In FIG. 1, to which reference shall now be made, there is shown a block diagram of a dummy load controlled multilevel logic system 10 and single clock. A clock source 1 provides a clock signal to the dummy load controlled multilevel logic system 10, as well as to an inverter 3, which produces an inverted clock signal, CLOCK, that is applied to the dummy load controlled multilevel logic system 10 via conductor 5. A data source 7 such as a memory, register or other device, provides parallel data signals, DATA 1 through DATA N, via data bus 9 to the dummy load control multilevel logic system 10. The dummy load control multilevel logic system 10 includes M times N logic elements 13. The logic elements 13 are divided into words having a width of N logic elements that are connected together in cascade arrangement to form an N by M matrix, which corresponds to a multi-level logic system of M level, having a width of N bits. Additionally, there are M dummy load circuits 15 that are also connected in cascade arrangement. Each logic element 13 and each dummy element 15 is precharged by the clock signal activating the gate of transistors 17 causing VCC, provided from a source not shown, to be applied to the corresponding logic element 13 and dummy logic elements 15. The 1,1 logic element 19, 1, (N-1) logic element 21 and 1, N logic element 25, are evaluated by the CLOCK signal activating transistors 27 which connects the corresponding logic elements to reference potential at arrows 31. A 1,1 dummy element 29 is also evaluated by the clock signal and because the 1,1 dummy element 29 is connected to be representative of the worst case condition for any of the logic elements 13 that are connected in the first row an evaluation pulse is provided by an inverting amplifier 33 to the logic elements 13 that are located in the second row. The logic elements 13 in the second row are connected in cascade arrangement with the logic elements in the first row and are thus able to be evaluated as soon as an evaluation signal is provided to the gates of the transistors 32, which are connected with transistors 27 to form AND gates for ANDing the output of the inverter 33 with the clock signal that is provided from the inverter 3. It should be noted that the data from the data source 7 is connected to the corresponding input terminals of the logic elements in the first row and the outputs of the logic elements in the first row that are present on the Q terminals are connected to corresponding logic elements on the second row at the input terminals, thus, creating the cascade connection. This configuration is carried on completely through all M rows. The dummy elements 15 of each row are similarly connected in a cascade arrangement, with each representing the worst possible condition as far as propogation delays of the signal to insure that when an evaluation pulse is provided on the outputs of the inverters 33 that the corresponding logic has completed all logical operations. The evaluation of the dummy load control multi-level logic system 10 only requires (M-1) dummy logic systems; however, if the data that is provided on the outputs of the logic elements 13 are members of the M row and is to be stored in a memory location, then a store pulse may be provided on the final output inverter 33 of the M dummy logic 39.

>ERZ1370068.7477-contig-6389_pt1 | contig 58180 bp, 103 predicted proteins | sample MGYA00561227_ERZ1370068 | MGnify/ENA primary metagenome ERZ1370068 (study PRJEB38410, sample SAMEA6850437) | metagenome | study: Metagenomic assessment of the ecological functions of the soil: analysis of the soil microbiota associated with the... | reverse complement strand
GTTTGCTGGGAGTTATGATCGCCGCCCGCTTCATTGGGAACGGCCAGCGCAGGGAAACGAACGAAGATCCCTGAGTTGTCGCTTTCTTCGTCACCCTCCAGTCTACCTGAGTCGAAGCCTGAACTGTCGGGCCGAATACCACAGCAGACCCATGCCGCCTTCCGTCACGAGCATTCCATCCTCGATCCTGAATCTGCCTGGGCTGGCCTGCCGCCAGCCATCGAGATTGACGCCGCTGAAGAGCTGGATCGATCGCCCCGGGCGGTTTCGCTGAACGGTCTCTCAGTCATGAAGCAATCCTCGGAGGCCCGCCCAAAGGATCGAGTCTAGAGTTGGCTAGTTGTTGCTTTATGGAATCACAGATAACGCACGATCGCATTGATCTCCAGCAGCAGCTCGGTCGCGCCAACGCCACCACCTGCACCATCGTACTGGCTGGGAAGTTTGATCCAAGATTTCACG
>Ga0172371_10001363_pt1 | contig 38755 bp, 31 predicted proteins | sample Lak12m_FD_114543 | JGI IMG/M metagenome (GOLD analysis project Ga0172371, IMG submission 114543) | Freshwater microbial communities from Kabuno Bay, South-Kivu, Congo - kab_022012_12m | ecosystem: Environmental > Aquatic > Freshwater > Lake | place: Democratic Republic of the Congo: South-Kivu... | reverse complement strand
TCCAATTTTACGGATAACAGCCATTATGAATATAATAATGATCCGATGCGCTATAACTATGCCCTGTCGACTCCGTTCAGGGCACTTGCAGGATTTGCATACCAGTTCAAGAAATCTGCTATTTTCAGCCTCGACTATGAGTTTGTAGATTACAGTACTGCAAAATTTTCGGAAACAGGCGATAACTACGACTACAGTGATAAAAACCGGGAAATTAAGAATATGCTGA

FIG. 2, to which reference should now be made, there is shown a simplified schematic diagram of a dummy load circuit 15 and a logic element 13. The dummy load 15 is connected in the worst case condition so as to insure that when an evaluation pulse is provided at the output of inverting amplifier 33 that the appropriate logic element 13 is ready for evaluation. As an example the logic element 13 includes 3 parallel rows of transistors arranged such that the first row has a single transistor 14, the second row has a series combination of transistors 16 and 18 respectively, and the third row has a series combination of three transistors 20, 22 and 24. The worst case condition for the logic element 13 based upon the data that is provided by the data bus 9 is for transistors 14, 16 and 18 to be in the off condition and transistors 20, 22 and 24 to be in the on condition. Consequently, the dummy load element 15 has a transistor 2 which is in parallel with a series combination of transistors 4 and 6 which is also in parallel arrangements with a series combination of three transistors 8, 10 and 12. The three transistors 8, 10 and 12 are on and the transistors 2, 4 and 6 are in the off state. Therefore, when the evaluation clock that is provided on the output of inverting amplifier 33 is applied to the next stage to be provided the data that is provided on the output of, the logic element 13, the data is valid data and can be utilized by the next row of logic elements.